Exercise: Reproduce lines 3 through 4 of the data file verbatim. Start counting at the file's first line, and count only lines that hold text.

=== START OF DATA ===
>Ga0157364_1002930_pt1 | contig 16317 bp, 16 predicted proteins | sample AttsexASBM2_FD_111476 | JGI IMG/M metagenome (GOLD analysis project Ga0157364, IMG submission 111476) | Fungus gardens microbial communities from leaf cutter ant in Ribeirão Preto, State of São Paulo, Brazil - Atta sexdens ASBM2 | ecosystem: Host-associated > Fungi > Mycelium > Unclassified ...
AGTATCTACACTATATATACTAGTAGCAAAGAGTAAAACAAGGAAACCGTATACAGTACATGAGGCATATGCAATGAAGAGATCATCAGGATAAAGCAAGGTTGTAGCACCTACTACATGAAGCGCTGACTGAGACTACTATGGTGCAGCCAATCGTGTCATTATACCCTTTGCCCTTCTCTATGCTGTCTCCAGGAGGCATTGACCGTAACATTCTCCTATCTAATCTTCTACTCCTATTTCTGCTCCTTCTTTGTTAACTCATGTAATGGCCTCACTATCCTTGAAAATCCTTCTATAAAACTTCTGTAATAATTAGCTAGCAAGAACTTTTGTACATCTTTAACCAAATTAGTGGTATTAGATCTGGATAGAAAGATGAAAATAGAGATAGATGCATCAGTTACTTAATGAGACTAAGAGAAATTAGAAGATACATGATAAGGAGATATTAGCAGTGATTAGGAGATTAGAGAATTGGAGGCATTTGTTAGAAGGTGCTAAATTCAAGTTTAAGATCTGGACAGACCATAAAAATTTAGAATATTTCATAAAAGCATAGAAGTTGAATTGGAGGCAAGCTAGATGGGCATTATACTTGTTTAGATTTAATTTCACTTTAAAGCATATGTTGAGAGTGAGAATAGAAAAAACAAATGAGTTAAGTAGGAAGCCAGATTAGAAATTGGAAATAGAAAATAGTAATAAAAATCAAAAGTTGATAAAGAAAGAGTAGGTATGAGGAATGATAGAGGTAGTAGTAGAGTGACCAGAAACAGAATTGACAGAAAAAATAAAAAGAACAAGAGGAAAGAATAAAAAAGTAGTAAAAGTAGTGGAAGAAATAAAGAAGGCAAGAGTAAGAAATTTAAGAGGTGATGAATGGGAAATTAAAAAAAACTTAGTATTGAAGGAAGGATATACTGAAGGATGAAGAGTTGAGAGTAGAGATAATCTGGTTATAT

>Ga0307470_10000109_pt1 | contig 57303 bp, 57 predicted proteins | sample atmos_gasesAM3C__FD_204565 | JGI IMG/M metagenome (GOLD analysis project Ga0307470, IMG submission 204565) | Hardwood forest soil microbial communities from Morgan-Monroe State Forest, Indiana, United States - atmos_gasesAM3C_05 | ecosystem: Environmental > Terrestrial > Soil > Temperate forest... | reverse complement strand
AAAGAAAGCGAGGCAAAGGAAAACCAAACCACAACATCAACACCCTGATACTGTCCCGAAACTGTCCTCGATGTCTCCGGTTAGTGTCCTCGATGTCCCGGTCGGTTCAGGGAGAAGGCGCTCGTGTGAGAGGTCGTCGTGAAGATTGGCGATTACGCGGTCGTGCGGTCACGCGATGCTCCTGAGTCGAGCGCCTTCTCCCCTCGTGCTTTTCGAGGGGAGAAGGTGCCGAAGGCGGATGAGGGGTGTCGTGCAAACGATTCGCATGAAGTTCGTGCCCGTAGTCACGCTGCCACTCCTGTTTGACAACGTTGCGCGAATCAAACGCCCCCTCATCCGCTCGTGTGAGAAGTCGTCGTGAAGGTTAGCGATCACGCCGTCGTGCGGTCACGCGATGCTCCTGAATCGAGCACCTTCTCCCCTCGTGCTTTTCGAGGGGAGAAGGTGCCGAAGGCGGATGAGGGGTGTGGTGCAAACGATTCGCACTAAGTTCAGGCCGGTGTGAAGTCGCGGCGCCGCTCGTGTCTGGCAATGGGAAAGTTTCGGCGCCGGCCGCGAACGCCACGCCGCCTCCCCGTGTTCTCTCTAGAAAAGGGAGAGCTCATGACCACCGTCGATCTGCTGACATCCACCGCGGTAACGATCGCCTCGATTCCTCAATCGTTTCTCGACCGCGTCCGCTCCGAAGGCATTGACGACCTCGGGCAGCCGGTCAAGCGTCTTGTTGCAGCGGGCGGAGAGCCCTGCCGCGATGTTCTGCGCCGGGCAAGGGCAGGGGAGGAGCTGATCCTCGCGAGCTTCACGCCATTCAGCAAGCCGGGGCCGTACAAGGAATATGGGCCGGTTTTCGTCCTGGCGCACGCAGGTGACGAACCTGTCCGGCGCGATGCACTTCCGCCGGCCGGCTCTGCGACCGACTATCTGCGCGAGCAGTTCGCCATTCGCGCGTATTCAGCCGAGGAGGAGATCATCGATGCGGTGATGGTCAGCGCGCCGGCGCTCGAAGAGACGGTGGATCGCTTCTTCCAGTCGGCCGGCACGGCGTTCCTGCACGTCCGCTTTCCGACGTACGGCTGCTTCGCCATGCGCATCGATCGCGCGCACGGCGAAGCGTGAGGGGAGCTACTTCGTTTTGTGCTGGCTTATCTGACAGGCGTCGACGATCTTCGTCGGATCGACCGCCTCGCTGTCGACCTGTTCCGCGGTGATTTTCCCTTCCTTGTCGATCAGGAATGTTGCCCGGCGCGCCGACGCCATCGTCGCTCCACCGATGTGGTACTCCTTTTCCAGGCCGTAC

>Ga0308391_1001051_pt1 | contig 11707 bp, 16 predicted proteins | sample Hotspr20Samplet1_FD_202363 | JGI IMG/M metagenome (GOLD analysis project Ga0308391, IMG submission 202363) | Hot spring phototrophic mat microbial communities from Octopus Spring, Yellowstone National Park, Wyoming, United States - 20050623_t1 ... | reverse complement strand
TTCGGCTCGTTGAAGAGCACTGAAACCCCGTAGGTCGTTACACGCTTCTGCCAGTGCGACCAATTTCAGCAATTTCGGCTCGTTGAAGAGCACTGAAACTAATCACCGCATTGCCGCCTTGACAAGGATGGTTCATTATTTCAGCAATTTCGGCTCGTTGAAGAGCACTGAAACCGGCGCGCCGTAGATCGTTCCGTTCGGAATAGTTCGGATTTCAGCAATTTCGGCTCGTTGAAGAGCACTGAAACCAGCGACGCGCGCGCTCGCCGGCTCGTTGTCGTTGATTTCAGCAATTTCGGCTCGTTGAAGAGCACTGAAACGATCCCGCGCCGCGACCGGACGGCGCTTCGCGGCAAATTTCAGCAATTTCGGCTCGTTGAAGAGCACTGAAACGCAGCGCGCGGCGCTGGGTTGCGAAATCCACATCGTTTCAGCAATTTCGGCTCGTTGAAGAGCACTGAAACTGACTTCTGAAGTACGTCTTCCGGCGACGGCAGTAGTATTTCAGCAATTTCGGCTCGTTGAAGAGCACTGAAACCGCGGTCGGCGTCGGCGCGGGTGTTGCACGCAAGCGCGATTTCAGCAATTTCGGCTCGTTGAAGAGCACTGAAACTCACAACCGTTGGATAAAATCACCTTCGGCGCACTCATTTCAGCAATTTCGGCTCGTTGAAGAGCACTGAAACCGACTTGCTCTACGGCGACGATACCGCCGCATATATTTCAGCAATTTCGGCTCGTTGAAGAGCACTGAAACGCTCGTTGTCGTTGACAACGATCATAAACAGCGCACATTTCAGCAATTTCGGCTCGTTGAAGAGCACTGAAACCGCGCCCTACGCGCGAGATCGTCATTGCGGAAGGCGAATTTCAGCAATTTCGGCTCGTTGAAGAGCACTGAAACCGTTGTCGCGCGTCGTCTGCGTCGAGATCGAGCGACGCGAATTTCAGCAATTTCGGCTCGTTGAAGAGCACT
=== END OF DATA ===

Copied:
>Ga0307470_10000109_pt1 | contig 57303 bp, 57 predicted proteins | sample atmos_gasesAM3C__FD_204565 | JGI IMG/M metagenome (GOLD analysis project Ga0307470, IMG submission 204565) | Hardwood forest soil microbial communities from Morgan-Monroe State Forest, Indiana, United States - atmos_gasesAM3C_05 | ecosystem: Environmental > Terrestrial > Soil > Temperate forest... | reverse complement strand
AAAGAAAGCGAGGCAAAGGAAAACCAAACCACAACATCAACACCCTGATACTGTCCCGAAACTGTCCTCGATGTCTCCGGTTAGTGTCCTCGATGTCCCGGTCGGTTCAGGGAGAAGGCGCTCGTGTGAGAGGTCGTCGTGAAGATTGGCGATTACGCGGTCGTGCGGTCACGCGATGCTCCTGAGTCGAGCGCCTTCTCCCCTCGTGCTTTTCGAGGGGAGAAGGTGCCGAAGGCGGATGAGGGGTGTCGTGCAAACGATTCGCATGAAGTTCGTGCCCGTAGTCACGCTGCCACTCCTGTTTGACAACGTTGCGCGAATCAAACGCCCCCTCATCCGCTCGTGTGAGAAGTCGTCGTGAAGGTTAGCGATCACGCCGTCGTGCGGTCACGCGATGCTCCTGAATCGAGCACCTTCTCCCCTCGTGCTTTTCGAGGGGAGAAGGTGCCGAAGGCGGATGAGGGGTGTGGTGCAAACGATTCGCACTAAGTTCAGGCCGGTGTGAAGTCGCGGCGCCGCTCGTGTCTGGCAATGGGAAAGTTTCGGCGCCGGCCGCGAACGCCACGCCGCCTCCCCGTGTTCTCTCTAGAAAAGGGAGAGCTCATGACCACCGTCGATCTGCTGACATCCACCGCGGTAACGATCGCCTCGATTCCTCAATCGTTTCTCGACCGCGTCCGCTCCGAAGGCATTGACGACCTCGGGCAGCCGGTCAAGCGTCTTGTTGCAGCGGGCGGAGAGCCCTGCCGCGATGTTCTGCGCCGGGCAAGGGCAGGGGAGGAGCTGATCCTCGCGAGCTTCACGCCATTCAGCAAGCCGGGGCCGTACAAGGAATATGGGCCGGTTTTCGTCCTGGCGCACGCAGGTGACGAACCTGTCCGGCGCGATGCACTTCCGCCGGCCGGCTCTGCGACCGACTATCTGCGCGAGCAGTTCGCCATTCGCGCGTATTCAGCCGAGGAGGAGATCATCGATGCGGTGATGGTCAGCGCGCCGGCGCTCGAAGAGACGGTGGATCGCTTCTTCCAGTCGGCCGGCACGGCGTTCCTGCACGTCCGCTTTCCGACGTACGGCTGCTTCGCCATGCGCATCGATCGCGCGCACGGCGAAGCGTGAGGGGAGCTACTTCGTTTTGTGCTGGCTTATCTGACAGGCGTCGACGATCTTCGTCGGATCGACCGCCTCGCTGTCGACCTGTTCCGCGGTGATTTTCCCTTCCTTGTCGATCAGGAATGTTGCCCGGCGCGCCGACGCCATCGTCGCTCCACCGATGTGGTACTCCTTTTCCAGGCCGTAC